This weekend my sister came to stay. We’re very different but it’s lovely to spend time together. Sunday morning, while she was playing my piano I decided to refresh my vision board.
Half an hour later I had gathered a stack of magazines, scissors and was sitting at the breakfast bar cutting out headlines, random words and letters to spell out positive phrases.
‘Louise,’ she stage whispered making me jump. I hadn’t heard her come into the kitchen. ‘Are you blackmailing someone?’
‘Umm, no.’ I said while thinking God, what DOES she think of me.
‘Are you making a ransom note?’
‘No. I can promise there are absolutely no victims of kidnapping here, but you must swear NOT to go into the utility room.’
Her eyes flickered towards the door of the utility room and back to me.
‘If you were doing something,’ she shrugged, ‘As research for a book. I promise I wouldn’t tell anyone.’ (And THAT’S why I love her).
‘I’m making a visualisation board, for positive thinking.’ I said. Disinterested she wandered back to the piano. I know, I know. I am SO disappointing for a crime writer sometimes.
Positive thinking isn’t something that comes naturally to me. By nature, I worry. A lot. My anxiety was exacerbated after a change in health led to disability and chronic pain which also threw clinical depression into the mix.
Alongside gratitude journaling, which I blogged about here, I find it really beneficial to my mood to keep a visual reminder of the things I want. Of the person I strive to be. My hopes and dreams. Goals for the future. Where I want my writing career to be.
Everything manmade in our world began as the seeds of creation in someone’s mind. No matter how unachievable they were told their goals were and regardless of the opinions of others, through belief and determination their ideas became a reality.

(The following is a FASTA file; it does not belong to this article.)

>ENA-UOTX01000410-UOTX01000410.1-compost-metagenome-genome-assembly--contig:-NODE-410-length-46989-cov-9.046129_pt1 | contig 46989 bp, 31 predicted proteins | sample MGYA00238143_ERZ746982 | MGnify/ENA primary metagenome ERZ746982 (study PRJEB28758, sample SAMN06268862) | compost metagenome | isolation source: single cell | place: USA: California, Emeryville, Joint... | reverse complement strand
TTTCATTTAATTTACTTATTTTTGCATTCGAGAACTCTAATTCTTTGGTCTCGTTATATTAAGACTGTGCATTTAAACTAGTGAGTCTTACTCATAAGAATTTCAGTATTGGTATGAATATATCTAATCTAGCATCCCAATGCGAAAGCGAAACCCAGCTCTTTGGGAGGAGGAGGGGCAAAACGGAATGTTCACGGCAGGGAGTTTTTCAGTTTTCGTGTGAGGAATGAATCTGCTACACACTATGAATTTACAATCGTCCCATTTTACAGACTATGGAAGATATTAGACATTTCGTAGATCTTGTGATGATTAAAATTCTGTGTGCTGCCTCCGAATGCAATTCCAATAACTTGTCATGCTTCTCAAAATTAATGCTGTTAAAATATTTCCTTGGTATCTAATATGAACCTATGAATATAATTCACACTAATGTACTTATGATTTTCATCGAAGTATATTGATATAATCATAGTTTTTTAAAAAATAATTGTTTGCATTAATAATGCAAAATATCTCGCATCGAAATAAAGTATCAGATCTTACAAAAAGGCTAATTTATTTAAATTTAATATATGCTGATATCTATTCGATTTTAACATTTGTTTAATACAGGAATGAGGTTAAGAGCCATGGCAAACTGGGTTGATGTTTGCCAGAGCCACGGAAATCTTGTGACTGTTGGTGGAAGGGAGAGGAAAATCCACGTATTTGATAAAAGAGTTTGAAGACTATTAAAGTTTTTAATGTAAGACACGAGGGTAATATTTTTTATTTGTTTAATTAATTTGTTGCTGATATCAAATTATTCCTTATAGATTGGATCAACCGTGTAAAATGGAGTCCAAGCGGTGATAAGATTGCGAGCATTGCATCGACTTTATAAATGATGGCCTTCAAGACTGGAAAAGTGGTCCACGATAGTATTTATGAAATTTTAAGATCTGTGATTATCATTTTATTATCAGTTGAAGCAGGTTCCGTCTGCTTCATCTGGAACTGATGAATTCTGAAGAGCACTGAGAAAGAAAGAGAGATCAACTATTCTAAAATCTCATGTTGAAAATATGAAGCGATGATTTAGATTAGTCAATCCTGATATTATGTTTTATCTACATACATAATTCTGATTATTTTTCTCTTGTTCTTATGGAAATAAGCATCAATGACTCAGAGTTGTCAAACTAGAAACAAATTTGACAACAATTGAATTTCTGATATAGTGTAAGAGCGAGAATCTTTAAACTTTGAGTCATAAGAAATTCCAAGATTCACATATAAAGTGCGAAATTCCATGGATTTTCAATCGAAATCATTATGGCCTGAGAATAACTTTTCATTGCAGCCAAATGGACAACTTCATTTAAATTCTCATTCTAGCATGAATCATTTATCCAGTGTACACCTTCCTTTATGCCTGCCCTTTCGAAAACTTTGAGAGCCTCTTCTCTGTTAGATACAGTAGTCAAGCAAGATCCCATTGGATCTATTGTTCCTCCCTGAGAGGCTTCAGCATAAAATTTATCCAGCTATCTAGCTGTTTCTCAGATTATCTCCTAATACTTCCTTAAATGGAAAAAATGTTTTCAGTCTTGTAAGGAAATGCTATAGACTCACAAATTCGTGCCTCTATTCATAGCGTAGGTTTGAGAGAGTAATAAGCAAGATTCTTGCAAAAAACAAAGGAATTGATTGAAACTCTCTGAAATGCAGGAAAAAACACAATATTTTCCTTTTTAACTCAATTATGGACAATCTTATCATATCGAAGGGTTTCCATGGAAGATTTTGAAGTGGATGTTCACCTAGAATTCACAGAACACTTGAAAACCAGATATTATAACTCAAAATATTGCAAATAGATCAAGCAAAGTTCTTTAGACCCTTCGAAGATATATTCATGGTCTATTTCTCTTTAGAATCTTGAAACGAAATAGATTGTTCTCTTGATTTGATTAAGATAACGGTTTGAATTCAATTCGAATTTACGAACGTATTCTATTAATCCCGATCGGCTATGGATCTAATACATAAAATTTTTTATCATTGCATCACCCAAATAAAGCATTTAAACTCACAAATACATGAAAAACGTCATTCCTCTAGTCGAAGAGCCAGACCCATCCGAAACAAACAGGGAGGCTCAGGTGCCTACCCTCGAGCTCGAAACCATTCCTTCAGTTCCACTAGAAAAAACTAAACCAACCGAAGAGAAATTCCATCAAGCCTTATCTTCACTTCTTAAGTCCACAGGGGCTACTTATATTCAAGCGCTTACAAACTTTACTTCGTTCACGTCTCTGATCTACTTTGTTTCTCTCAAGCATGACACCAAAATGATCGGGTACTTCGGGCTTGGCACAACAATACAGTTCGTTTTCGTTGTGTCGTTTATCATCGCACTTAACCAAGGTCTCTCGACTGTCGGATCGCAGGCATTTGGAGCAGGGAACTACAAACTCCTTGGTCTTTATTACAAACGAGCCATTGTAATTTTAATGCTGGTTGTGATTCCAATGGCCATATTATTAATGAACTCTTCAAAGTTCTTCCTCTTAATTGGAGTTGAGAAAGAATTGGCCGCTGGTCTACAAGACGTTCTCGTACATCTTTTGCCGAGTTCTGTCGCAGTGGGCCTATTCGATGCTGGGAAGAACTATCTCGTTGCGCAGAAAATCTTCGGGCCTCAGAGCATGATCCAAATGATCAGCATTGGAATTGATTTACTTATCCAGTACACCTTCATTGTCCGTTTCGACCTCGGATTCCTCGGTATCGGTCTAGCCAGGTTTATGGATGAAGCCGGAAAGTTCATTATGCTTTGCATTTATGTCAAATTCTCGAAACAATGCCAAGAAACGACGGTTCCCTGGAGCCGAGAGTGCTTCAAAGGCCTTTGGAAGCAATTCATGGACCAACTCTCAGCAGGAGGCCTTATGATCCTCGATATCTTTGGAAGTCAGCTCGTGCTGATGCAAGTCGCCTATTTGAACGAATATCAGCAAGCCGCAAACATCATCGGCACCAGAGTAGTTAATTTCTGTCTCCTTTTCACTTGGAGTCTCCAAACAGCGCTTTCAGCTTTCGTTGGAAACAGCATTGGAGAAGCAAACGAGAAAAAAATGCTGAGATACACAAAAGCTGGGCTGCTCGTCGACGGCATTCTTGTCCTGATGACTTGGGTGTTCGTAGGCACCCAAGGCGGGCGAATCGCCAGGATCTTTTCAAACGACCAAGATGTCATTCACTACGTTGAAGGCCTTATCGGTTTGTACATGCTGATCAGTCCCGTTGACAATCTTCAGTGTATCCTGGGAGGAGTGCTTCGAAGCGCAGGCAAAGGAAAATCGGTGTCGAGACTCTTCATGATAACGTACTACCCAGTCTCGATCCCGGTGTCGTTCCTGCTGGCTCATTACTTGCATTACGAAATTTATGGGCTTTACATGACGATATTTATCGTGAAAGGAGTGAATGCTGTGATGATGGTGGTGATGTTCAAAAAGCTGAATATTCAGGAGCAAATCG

Ours can too.
Recently on YouTube I’ve discussed whether you can use the Law of Attraction to visualise your way onto the bestsellers list (you can watch that here). A vision board is an extension of that mind-set.
I love having such a positive board hanging in my study. When I’ve killed someone off (writing wise of course – sorry sis) I can spin around in my chair and the world is light once more.
If you want to make a board, here’s how: –
1) Gather images, headlines and random words; anything that catches your eye in a magazine (or print from online). Be completely open and do this from the heart. You’ll know if an image provokes a positive feeling and it doesn’t have to make sense. Don’t try to analyse too much what the stuff you are gathering means at this stage.
2) After you have a substantial pile, sift through it for a second time, discarding anything that doesn’t resonate as strongly with you this time around.
3) Glue or pin what’s left onto your board and leave it somewhere you can see it every day. Don’t worry if some of the images don’t make sense to you at this stage. Be patient and wait and see what happens, it should all become clear.
Alternatively you can make a board specific to goals you already have in mind.